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Welcome to My Life: 5 Tips for Maximizing Online High School

After attending an online high school for the past two years, I can finally say to all my traditionally schooled friends: “Welcome to my life!”

For more advice on taking online classes, try this article:

I understand the struggles students are going through trying to adapt to video conferencing versus their classrooms and social lunches. It is easy to find yourself staring out the window, mindlessly snacking, flipping to one more Instagram video or reorganizing your desk yet again.

To help other students joining me this semester as they learn online, here are my top tips for getting through this without raiding your kitchen quarantine reserves or throwing your laptop out the window.

How to Succeed at Online School

1. Organize, organize, organize.

I cannot stress enough how important it is to have a plan when learning online on your own. You don’t have a school bell or teachers telling you to go to class, so it can be easy to forget about time. I make a daily plan about what material I have to cover and what subjects I will study that day and I incorporate specific break times. I have my day planned out to the minute, with 50 minutes of class at a time and 5-10 minute breaks in between. I sometimes plan in some “sliding time” so I don’t get behind when I do take a longer break. (Which still happens after two years, so don’t beat yourself up over short time slides.)

2. Minimize distractions and procrastination.

Sitting at home or in bed while notifications ping on your phone and your siblings run by with a pack of chips can distract you from studying. Create a designated study area for yourself in your room or at a desk where you normally study. Put your phone on silent or even turn it off and tell your family not to interrupt you because you are doing your school work.

3. Determine your subject study plan.

Most kids whose schools have transitioned to online learning have specific blocks of time for each subject or class. But it’s up to you to decide on your study plan. Studying six or more subjects daily can be stressful. Coming up with plan of grouping subjects together—format for example, math, history and literature on even days and then biology, geography and chemistry on odd days, can be helpful. This ABAB pattern gives you more time on each subject and also decreases the stress of needing to do so many things in a day.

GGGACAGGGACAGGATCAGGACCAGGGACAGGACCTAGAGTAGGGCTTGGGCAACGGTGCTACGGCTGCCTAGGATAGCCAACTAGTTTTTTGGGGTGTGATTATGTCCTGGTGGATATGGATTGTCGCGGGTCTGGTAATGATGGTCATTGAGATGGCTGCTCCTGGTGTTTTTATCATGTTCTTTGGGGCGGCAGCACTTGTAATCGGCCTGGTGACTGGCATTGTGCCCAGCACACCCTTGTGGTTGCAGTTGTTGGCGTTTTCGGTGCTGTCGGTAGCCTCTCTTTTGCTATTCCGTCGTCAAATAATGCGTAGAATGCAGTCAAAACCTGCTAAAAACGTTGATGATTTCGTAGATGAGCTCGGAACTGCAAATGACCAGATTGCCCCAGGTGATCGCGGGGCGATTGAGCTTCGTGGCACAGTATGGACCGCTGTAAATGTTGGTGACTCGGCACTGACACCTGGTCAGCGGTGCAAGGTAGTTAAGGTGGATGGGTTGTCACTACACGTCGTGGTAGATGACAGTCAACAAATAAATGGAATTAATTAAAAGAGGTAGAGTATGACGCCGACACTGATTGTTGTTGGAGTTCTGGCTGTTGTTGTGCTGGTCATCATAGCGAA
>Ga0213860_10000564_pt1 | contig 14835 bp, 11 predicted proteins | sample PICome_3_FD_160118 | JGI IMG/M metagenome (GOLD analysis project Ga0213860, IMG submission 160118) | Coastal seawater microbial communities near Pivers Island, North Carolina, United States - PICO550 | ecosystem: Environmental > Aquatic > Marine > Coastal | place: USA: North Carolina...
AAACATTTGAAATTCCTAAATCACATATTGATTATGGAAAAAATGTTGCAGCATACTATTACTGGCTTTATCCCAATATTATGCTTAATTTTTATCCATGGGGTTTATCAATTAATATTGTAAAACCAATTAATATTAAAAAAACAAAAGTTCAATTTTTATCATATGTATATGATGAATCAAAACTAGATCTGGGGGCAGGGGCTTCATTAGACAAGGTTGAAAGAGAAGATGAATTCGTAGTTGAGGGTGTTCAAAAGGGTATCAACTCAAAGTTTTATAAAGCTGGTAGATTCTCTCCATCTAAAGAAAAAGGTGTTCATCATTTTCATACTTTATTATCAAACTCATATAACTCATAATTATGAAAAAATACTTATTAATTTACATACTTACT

4. Prepare for your classes in advance and ask teachers for support.

Many schools are holding live classes, but it might not be possible to have your questions answered during class time. Reading ahead or watching videos about the material before your live class will help you better understand the material and save you time. Take advantage of your teacher’s office hours and reach out if you have questions, but be aware there will probably be delays in their response time.

5. Use online resources.

There are hundreds of online resources available for students to use. I try to use books as well as online lectures and videos to understand the material. Currently, many websites are offering free resources to students, so take advantage of all the options available to you because preparing for exams is a lot harder without a teacher by your side. Some of my favorites resources are Khan Academy, Thinkwell, Bozeman Science and educational videos on YouTube.

As a student, I’ve learned that online schooling definitely requires focus and discipline. But with organization and preparation, we can  make our lives (and our teachers’ lives) a lot easier, while still getting our education at a distance. Trust me, it’s pretty great being able to go to class in my pajamas. Now if I could only stop snacking so much…

A 17-year-old high school student, Szintia Szert was born in Hungary and now lives in Salzburg, Austria. Her main interests are neuroscience, psychology and German Literature. Szintia has been attending online school since her sophomore year and runs for teenagers.

Photo Credit: Péter Kovács –

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